Do you desire a leadership position? Establish your relationship with God and ask Him to guide you. Establish a wholesome relationship with people. Take proper training. Excel in your vocation. Don’t push people. And when the opportunity arises, humbly accept the responsibility and remain accountable to others.

Detours in Life

Have you ever encountered a road-block or a detour? Is it frustrating? Aggravating? Do you wish you could give someone a piece of your mind?

Throughout our many travels, Carol and I find ourselves on detours periodically. For example,thFS0NDQ2Y several years ago we were minding our own business heading west on Interstate 70 when, suddenly, the dreaded sign appeared: Detour Ahead.

Carol had been napping, and although I was tired, I decided to stay awake – primarily because I was driving. But when the monotonous road noise changed, she woke up.

“Where are you going?” she asked.

“Well, I was making a bee-line to Denver, but at present, your guess is as good as mine.” Watching the actions of other drivers, it appeared that they might not have been as nonchalant as I was about the turn-of-events. I chuckled.

Carol asked, “What’s funny?”

“Precious, those poor drivers have not learned that emotional upheavals cannot change the way the highway departments do things – either good or bad. And they haven’t yet learned the value of detours in life.”

“Yeah, I suppose you are right. But where ARE we going now?”

“We’re heading north on Kansas State Road 232. Anything interesting on the map?”

After a few minutes of confirming our location, she said, “There is something called ‘The Garden of Eden’ on highway 18 between Lucas and Luray. Wanna go?”

“Sure; why not?”

We discovered Wilson Lake, and the scenery was beautiful. We stopped at The Garden of Eden to check it out. (We don’t recommend it; it’s not what the name infers.) After a bite to eat, we continued to Walde, Kansas. There we could have followed the detour signs and headed south toward Russell, resuming our monotonous freeway noise again. But since we were having such a good time seeing part of the country we had never encountered, we continued going through the towns on highway 18 until we arrived at Bogue, Kansas.

There we got onto highway 24 and drove another 100 miles to Colby where we were reacquainted with I-70. Carol and I thoroughly enjoyed our detour and learned more about our country. The detour set us back almost 3 hours; but that was not lost time–it was time invested together. And more importantly, my Precious and I made new memories together.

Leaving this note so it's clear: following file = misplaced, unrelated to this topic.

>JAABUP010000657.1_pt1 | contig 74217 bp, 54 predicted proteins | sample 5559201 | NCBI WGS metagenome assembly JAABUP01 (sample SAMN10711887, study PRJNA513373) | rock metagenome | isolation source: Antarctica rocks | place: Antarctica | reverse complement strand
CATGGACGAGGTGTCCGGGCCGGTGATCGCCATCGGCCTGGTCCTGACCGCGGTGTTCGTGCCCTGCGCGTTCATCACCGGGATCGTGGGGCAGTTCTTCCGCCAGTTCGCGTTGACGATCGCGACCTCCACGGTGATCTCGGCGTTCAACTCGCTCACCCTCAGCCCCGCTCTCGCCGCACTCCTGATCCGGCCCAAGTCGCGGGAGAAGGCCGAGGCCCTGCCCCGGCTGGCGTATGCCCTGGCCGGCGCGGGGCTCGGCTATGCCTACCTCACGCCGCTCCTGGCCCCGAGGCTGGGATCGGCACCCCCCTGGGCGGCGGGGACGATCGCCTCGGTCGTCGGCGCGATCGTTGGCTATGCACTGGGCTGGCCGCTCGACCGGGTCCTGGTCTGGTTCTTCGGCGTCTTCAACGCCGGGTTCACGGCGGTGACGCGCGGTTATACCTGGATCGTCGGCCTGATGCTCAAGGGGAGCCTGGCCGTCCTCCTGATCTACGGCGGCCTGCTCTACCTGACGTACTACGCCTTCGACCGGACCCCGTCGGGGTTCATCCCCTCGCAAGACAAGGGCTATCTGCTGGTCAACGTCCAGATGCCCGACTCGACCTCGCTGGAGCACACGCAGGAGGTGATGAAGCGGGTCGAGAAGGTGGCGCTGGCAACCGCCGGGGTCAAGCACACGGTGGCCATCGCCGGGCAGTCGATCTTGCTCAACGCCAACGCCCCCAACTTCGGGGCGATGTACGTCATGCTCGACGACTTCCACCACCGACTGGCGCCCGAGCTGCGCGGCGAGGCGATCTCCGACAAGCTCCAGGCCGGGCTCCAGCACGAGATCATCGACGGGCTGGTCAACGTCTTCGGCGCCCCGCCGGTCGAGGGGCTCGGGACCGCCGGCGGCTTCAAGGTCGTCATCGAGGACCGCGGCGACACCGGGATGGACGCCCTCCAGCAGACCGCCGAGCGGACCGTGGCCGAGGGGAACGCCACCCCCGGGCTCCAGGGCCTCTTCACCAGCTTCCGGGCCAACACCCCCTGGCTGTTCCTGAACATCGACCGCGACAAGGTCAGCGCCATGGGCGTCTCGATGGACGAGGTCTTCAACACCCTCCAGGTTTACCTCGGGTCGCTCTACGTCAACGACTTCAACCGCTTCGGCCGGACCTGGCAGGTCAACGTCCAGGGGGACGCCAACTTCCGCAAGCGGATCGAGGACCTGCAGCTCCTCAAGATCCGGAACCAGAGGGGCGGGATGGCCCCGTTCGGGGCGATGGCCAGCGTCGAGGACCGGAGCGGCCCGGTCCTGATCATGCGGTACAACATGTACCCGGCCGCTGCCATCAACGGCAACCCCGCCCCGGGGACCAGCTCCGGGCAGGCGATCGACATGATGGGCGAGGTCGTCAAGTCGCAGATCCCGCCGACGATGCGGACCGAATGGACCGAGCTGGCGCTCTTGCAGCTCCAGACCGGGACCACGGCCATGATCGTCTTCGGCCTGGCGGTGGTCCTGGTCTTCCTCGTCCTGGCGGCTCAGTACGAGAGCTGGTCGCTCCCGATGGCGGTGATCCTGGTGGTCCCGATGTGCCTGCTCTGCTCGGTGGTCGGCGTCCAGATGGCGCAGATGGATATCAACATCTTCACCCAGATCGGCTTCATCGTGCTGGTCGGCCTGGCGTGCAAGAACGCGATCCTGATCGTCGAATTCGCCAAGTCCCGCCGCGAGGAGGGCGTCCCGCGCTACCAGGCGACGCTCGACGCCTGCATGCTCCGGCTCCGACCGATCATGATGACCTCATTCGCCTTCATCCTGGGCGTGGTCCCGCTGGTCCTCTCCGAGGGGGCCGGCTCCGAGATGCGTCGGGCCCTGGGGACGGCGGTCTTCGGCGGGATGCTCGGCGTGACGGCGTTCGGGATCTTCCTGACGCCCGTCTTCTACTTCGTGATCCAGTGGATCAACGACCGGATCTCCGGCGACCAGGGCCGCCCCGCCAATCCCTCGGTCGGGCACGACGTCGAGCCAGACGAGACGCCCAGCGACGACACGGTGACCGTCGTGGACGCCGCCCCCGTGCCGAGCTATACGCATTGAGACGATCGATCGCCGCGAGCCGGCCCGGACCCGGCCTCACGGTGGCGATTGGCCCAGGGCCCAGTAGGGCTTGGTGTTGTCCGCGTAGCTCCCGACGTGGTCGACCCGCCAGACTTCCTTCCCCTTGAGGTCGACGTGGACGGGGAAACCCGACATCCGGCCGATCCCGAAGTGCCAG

IMG_1434On another trip, we were returning from Missouri where we spent several days with two of my sisters and a brother. We had a good time. On the way back I said, “Let’s go home on some roads we’ve never been on. Carol chimed in: “Then let’s go to the War Eagle Craft Fair.” I agreed.

We turned onto Missouri highway 86. At a small town called Blue Eye, we headed south and found Arkansas 221. Again, Carol and I were enjoying the beautiful scenery. But at one point without warning, the asphalt highway morphed into a gravel road.

“Are you lost?” Carol asked.

“No, but we ran out of 221.” We laughed.

When we stopped at a cabin for advice, the man told us how to get back to civilization, eventually getting to Rogers, AR.

“Where will that route take us?” I asked.

“That’ll take ya through Eureka Springs, less you wanna either truck on the way yer goin fer nuther two hours throwin gravel, or back-track cupla hours.”

I thanked him and got back in the GMC Envoy. After discussing our options, we laughingly headed up to Eureka Springs–on a road we didn’t even know existed–and had dinner at one of our favorite places. We barely got to the War Eagle Craft Fair in time to check it out.

Detours don’t upset or aggravate us. They’re part of life. Our traveling motto is: “If we hit a detour, make a vacation out of it.” We’ve learned, however, to schedule into our plans extra time to allow for such excursions. And if we encounter no detours, we arrive early. Yay!

Some time ago I learned the following: “Inner peace begins the moment you choose not to letPICT0033 another person or event control your emotions.” I cannot control you or the highway department, but I can control my plans and reactions. I do this by asking God for direction in life which enables me to face life’s uncertainties with confidence.

Proverbs 3:5-6 says, “Trust in the Lord with all your heart and lean not on your own understanding; in all your ways acknowledge Him, and He will direct your paths.” Who knows? Maybe God purposely arranges some detours to gauge our maturity level.

Happy traveling, friends. 

Seven Helpful Habits

From 1994 to 2005 I was an operations officer in the Nuclear Physics division at the Los Alamos7 Habits National Laboratory. One of my responsibilities was to assure that our staff’s training was up-to-date. One day I read about a seminar titled, “The 7 Habits of Highly Effective People: Powerful Lessons in Personal Change.” That intrigued me, and I attended the seminar to see if I should recommend it to our staff. I’m glad I did, and it was my privilege to meet and talk with the speaker, Dr. Stephen R. Covey. Dr. Covey condensed his seminar into a book titled by the same name: “The 7 Habits of Highly Effective People.” (He passed away in July of 2012. America misses him, but his teaching will go on. And yes: I recommended this course to our staff.)

Covey taught that developing good habits presents more long-term benefits than trying to build a good image – corporate or personal. He said: